Lori, this whole episode of yours has been rattling around in the back of my head. I think that maybe this is where you start to build your family's ways of dealing with this, because I don't think it will go away. Ever. It's going to be as much a part of your lives as the fact that my daughter was always freakishly tall was a part of ours (and still is -- wouldn't you think that the comments about "tall" would stop once a woman's over 25 years old?)

If everyone in your family had bright red hair, or if everyone had a lazy eye, or any other obvious physical trait, that trait would and Abe's traits will, be used to identify him.

The woman who talked to you was probably bumbling more than anything else ... but she's also probably a beginner. Beginners bumble. What she's beginning to do is overcome generations of a culture that divides itself into smaller groups, because that's what people do. And all the time, everywhere, every group has fears, hostilities, curiosity, and imaginations about all the other groups -- UNTIL SOMEONE BLOWS APART the unknown by introducing the knowable. That's what Abe's doing at school.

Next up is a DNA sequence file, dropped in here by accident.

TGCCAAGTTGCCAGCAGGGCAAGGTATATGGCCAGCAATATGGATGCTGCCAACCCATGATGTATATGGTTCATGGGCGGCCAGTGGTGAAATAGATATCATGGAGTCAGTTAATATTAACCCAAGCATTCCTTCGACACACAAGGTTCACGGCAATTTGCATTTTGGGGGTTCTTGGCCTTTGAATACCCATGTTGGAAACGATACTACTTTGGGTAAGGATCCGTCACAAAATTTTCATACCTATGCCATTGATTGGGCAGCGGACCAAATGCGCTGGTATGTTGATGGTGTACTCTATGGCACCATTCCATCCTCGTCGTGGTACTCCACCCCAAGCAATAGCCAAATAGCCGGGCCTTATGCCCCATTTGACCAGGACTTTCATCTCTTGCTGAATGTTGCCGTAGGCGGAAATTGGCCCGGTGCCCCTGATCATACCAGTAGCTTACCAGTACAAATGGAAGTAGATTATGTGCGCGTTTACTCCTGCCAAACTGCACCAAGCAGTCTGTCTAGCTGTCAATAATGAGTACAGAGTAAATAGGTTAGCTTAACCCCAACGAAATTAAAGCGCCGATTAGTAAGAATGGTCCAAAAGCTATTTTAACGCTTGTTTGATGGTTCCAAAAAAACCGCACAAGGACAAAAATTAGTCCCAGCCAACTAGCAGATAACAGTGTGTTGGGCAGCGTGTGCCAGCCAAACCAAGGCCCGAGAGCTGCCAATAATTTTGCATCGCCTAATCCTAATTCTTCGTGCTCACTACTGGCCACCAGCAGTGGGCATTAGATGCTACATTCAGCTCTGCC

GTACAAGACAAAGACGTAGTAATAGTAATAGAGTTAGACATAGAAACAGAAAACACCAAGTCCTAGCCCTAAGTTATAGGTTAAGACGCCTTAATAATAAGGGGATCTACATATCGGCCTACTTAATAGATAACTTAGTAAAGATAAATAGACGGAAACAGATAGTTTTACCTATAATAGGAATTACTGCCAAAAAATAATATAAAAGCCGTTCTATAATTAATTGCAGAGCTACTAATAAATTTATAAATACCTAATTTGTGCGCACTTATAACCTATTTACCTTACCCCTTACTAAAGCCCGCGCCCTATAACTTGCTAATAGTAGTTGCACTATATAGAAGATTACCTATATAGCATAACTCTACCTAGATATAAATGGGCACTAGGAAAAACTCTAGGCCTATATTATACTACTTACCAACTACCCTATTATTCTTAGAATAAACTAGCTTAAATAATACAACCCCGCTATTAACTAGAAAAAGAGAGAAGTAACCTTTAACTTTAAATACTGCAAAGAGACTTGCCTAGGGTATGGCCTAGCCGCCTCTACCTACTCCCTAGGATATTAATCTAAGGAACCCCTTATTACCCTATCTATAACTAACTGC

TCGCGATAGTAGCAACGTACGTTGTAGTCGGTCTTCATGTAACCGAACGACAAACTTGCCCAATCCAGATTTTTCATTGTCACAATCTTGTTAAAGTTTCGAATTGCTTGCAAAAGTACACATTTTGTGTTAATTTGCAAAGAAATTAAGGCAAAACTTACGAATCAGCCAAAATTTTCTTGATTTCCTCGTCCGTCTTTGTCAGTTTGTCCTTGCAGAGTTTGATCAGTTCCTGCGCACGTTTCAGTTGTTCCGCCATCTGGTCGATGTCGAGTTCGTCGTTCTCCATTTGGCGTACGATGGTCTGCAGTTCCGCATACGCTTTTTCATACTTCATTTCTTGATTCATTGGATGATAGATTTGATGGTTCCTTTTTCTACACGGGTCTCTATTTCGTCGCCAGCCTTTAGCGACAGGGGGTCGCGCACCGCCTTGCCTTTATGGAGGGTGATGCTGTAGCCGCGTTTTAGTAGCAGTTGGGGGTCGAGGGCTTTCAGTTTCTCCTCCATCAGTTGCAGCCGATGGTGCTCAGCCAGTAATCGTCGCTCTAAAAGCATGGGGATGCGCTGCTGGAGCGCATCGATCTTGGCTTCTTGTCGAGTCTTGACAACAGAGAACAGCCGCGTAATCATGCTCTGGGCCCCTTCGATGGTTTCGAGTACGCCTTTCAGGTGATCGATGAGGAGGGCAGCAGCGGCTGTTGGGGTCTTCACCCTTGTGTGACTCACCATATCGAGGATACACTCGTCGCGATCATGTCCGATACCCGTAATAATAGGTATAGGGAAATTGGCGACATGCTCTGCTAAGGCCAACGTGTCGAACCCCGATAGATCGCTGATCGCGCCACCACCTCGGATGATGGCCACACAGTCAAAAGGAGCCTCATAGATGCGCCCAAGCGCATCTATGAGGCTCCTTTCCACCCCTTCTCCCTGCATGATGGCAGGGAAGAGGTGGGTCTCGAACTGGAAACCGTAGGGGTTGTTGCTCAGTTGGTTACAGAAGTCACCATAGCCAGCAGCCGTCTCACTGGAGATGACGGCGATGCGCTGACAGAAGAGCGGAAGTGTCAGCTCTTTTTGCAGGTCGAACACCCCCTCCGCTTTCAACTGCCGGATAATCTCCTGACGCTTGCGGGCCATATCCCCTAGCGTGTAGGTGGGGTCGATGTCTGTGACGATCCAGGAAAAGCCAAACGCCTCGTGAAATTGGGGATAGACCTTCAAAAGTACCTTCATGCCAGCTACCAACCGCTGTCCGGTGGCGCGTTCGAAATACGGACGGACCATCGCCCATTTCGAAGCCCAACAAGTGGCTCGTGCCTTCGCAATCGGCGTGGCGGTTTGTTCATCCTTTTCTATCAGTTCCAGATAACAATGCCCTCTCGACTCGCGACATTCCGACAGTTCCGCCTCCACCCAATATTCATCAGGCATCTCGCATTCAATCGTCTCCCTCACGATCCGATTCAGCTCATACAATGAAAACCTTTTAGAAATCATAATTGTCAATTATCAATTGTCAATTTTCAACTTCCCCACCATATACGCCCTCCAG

It's a heavy burden for a little boy, but maybe that's not so terrible. Maybe now, while he's blissfully unaware of carrying a burden, maybe that's when he can build a social habit of winning people over and teaching them not to fear. He doesn't have your mothering instinct to protect himself -- but maybe he doesn't need it. If he's being teased or bullied, that's one thing. But if he's actually leading the group because he's so "sweet," well just think about the effect he's having on all the lifetimes of all those other children who are just now deciding what they think of the various groups withing society.

If the adults are making a safe enough place for this to happen, Abe's being a cultural revolutionary in a way that will last for generations in all of those families that will come someday via all of those kids.